Public Health Officials Advise Against Holiday Travel to Prevent Another Surge as Additional Variant Cases Confirmed

227 New Deaths and 3,353 New Confirmed Cases of COVID-19 in Los Angeles County


The Los Angeles County Department of Public Health (Public Health) has confirmed 227 new deaths and 3,353 new cases of COVID-19. To date, Public Health identified 1,152,239 positive cases of COVID-19 across all areas of L.A. County and a total of 18,360 deaths. There are 4,079 people with COVID-19 currently hospitalized and 29% of these people are in the ICU.

Of the 227 new deaths reported Tuesday, 66 people who passed away were over the age of 80, 95 people who died were between the ages of 65 and 79, 51 people who died were between the ages of 50 and 64, and four people who died were between the ages of 30 and 49. Eight deaths were reported by the City of Long Beach and three deaths were reported by the City of Pasadena.

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Tuesday, Public Health confirmed five additional cases of COVID-19 variant B.1.1.7. (U.K. variant), totaling eight cases in Los Angeles County. The B.1.1.7 variant is more easily transmissible, and verification of the variant in L.A. County means residents and businesses must be extremely diligent adhering to all public health safety measures, including wearing face coverings, distancing from others, and handwashing; these measures protect against transmission of the virus and known variants.

Despite recent decreases in the current COVID-19 surge of cases and hospitalizations, COVID-19 transmission remains widespread here in L.A. County and in many states and countries.

Travel increases the risk of getting and spreading COVID-19. Additionally, the risk may be greater with the prevalence of the more easily transmissible B.1.1.7 variant.

With the upcoming Lunar New Year, Valentine’s Day, and Presidents Day, Public Health advises against non-essential travel and gatherings with people not from your household. COVID-19 surged after Thanksgiving and Christmas travel in November and December. The more people travel, the more interactions they have with individuals outside of their household, the greater the risk of getting and spreading COVID-19. Shared transportation, including travel by air, bus, or rail, can not only put travelers at risk but also all members of the community if infected travelers spread COVID-19 to others after returning to Los Angeles County.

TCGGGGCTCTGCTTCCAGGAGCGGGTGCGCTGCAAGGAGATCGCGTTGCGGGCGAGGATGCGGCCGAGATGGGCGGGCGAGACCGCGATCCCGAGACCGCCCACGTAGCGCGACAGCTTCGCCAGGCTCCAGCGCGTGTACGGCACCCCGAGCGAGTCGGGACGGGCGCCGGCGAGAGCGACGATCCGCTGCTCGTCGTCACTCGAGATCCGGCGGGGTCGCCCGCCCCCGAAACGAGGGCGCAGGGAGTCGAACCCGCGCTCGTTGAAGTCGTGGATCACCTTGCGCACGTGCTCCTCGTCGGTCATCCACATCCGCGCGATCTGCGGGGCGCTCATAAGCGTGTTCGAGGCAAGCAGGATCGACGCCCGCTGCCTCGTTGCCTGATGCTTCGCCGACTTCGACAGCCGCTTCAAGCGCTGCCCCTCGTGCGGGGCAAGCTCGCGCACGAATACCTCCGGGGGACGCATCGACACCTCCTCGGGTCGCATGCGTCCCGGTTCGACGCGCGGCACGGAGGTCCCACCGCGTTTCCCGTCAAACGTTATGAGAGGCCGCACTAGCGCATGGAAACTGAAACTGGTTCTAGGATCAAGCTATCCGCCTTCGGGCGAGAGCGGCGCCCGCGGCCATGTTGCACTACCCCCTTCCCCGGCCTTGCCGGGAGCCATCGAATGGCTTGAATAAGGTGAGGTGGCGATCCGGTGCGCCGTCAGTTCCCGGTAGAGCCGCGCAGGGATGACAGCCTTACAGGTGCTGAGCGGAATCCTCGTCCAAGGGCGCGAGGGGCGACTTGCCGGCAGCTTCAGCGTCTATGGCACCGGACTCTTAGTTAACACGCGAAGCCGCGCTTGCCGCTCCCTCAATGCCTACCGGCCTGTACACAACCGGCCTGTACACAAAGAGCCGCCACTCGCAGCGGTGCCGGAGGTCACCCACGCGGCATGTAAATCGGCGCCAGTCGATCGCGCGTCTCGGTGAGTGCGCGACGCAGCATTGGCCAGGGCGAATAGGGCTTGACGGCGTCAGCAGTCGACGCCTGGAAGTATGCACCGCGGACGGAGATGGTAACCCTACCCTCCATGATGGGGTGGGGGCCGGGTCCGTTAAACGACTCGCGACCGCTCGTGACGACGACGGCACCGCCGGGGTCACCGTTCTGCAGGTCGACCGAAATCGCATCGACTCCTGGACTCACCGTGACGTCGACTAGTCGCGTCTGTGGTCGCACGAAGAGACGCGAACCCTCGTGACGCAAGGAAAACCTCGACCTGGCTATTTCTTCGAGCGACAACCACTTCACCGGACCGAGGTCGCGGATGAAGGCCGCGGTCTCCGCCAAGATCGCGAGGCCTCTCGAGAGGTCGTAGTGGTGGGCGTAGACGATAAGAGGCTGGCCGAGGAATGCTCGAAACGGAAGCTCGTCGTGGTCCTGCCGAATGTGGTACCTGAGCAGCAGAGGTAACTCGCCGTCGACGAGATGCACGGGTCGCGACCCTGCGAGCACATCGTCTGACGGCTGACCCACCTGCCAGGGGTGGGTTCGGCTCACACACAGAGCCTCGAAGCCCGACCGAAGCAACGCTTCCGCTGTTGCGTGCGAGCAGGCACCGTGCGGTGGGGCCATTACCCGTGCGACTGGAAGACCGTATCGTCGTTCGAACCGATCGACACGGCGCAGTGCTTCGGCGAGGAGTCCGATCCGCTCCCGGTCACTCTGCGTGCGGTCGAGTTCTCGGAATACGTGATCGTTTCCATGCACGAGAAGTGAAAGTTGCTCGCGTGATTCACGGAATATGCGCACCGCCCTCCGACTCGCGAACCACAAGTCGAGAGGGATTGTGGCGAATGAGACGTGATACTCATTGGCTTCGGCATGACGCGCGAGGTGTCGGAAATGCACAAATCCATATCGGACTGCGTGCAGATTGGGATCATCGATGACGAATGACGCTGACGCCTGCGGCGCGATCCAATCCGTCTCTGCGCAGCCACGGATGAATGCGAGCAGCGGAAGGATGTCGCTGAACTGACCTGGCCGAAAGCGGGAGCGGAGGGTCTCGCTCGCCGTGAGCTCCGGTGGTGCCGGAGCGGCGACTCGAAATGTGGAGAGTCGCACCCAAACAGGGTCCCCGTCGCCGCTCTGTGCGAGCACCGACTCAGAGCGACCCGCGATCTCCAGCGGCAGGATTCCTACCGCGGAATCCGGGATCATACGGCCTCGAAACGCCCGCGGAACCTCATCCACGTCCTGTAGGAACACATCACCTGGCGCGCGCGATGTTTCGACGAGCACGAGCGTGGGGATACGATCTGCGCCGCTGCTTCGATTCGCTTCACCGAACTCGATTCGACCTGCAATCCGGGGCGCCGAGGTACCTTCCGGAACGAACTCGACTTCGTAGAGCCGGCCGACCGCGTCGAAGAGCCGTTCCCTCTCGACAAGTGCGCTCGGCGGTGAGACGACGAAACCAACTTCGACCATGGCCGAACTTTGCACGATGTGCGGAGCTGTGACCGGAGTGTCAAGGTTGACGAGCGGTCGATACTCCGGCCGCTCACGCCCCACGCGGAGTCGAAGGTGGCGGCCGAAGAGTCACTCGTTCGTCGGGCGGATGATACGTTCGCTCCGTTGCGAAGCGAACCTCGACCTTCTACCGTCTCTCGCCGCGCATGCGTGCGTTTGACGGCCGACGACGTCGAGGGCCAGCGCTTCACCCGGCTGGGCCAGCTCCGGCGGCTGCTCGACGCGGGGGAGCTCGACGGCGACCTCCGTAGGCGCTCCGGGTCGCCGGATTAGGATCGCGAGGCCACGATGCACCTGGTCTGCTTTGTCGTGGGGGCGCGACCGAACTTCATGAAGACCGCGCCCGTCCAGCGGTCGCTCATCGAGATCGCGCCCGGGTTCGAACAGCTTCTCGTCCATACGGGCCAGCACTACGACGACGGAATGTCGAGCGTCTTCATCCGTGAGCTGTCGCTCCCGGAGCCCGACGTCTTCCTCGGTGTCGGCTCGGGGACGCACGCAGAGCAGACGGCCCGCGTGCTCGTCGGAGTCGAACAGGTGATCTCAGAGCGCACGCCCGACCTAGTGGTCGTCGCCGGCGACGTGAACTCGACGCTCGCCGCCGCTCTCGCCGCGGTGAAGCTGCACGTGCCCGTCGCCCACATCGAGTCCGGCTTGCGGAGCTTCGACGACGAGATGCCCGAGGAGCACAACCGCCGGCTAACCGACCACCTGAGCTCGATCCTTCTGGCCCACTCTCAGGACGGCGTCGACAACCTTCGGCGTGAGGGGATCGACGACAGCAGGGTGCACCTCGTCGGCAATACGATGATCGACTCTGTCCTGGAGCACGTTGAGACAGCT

A travel advisory remains in effect for L.A. County. Anyone who is arriving to Los Angeles County must self-quarantine for 10 days; please remain at your home or lodging for the 10 days and avoid contact with others. If you must travel, please plan ahead. Know how widespread COVID-19 is in the area you must travel to. It is critical to not travel if you are sick. Residents should stay home if they are experiencing symptoms of illness, have not finished their isolation period after testing positive for COVID-19, or have not finished their quarantine period after being exposed or likely to have been exposed to someone who is positive for COVID-19. More guidance and information regarding the travel advisory can be found at

“To the families and friends experiencing the sorrow of losing of a loved one due to COVID-19, I send my sincere condolences,” said Barbara Ferrer, PhD, MPH, MEd, Director of Public Health. “We are only weeks away from reducing transmission in L.A. County to a level where elementary schools will be allowed by the state to offer in-class instruction, provided they adhere to all State and County directives. Schools that decide to open will need to require masking, distancing and routine testing. Please do your part to continue to slow the spread so that our recovery journey does not suffer a setback.”

Public Health inspectors are inspecting businesses to ensure compliance with the Los Angeles County Health Officer Order. During Public Health’s recent business compliance checks, inspectors noted that many newly re-opened restaurants were not in compliance with employee face-covering and shelter structure requirements. To remain open, all businesses are required to adhere fully with their sector specific protocols. From January 27 through February 3, a total of 61 citations were issued to businesses including restaurants, gyms, personal care salons, hair salons/barbershops, and shopping malls for noncompliance with Health Officer Orders. Since the end of August, a total of 874 citations have been issued.

It is very important businesses understand, implement, and comply with protocols and directives; non-compliance can contribute to increased community transmission when COVID-19 spreads among employees and customers. A list of non-compliant businesses that received citations can be found online.

Testing results are available for more than 5,622,000 individuals with 19% of people testing positive.

The Reopening Protocols, COVID-19 Surveillance Interactive Dashboard, Roadmap to Recovery, Recovery Dashboard, and additional things you can do to protect yourself, your family and your community are on the Public Health website,